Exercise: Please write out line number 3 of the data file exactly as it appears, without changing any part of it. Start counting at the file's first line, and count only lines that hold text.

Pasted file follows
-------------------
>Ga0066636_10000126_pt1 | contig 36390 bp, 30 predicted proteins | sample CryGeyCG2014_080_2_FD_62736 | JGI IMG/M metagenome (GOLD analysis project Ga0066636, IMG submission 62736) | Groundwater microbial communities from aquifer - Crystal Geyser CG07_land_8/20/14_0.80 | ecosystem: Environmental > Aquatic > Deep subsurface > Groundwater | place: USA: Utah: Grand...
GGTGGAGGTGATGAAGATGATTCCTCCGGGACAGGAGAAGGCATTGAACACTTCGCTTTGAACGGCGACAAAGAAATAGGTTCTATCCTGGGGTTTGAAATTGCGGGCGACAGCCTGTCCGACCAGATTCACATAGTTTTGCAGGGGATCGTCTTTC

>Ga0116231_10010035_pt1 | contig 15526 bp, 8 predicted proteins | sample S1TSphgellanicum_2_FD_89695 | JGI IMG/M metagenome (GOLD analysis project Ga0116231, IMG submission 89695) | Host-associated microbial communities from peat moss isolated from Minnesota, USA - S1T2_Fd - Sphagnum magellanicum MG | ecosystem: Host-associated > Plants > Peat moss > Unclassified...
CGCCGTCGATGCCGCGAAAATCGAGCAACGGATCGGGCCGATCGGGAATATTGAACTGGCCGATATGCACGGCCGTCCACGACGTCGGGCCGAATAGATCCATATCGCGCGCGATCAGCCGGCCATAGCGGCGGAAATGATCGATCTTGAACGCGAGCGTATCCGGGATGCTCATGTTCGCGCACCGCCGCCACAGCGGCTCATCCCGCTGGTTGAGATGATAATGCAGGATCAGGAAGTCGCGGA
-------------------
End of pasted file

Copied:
>Ga0116231_10010035_pt1 | contig 15526 bp, 8 predicted proteins | sample S1TSphgellanicum_2_FD_89695 | JGI IMG/M metagenome (GOLD analysis project Ga0116231, IMG submission 89695) | Host-associated microbial communities from peat moss isolated from Minnesota, USA - S1T2_Fd - Sphagnum magellanicum MG | ecosystem: Host-associated > Plants > Peat moss > Unclassified...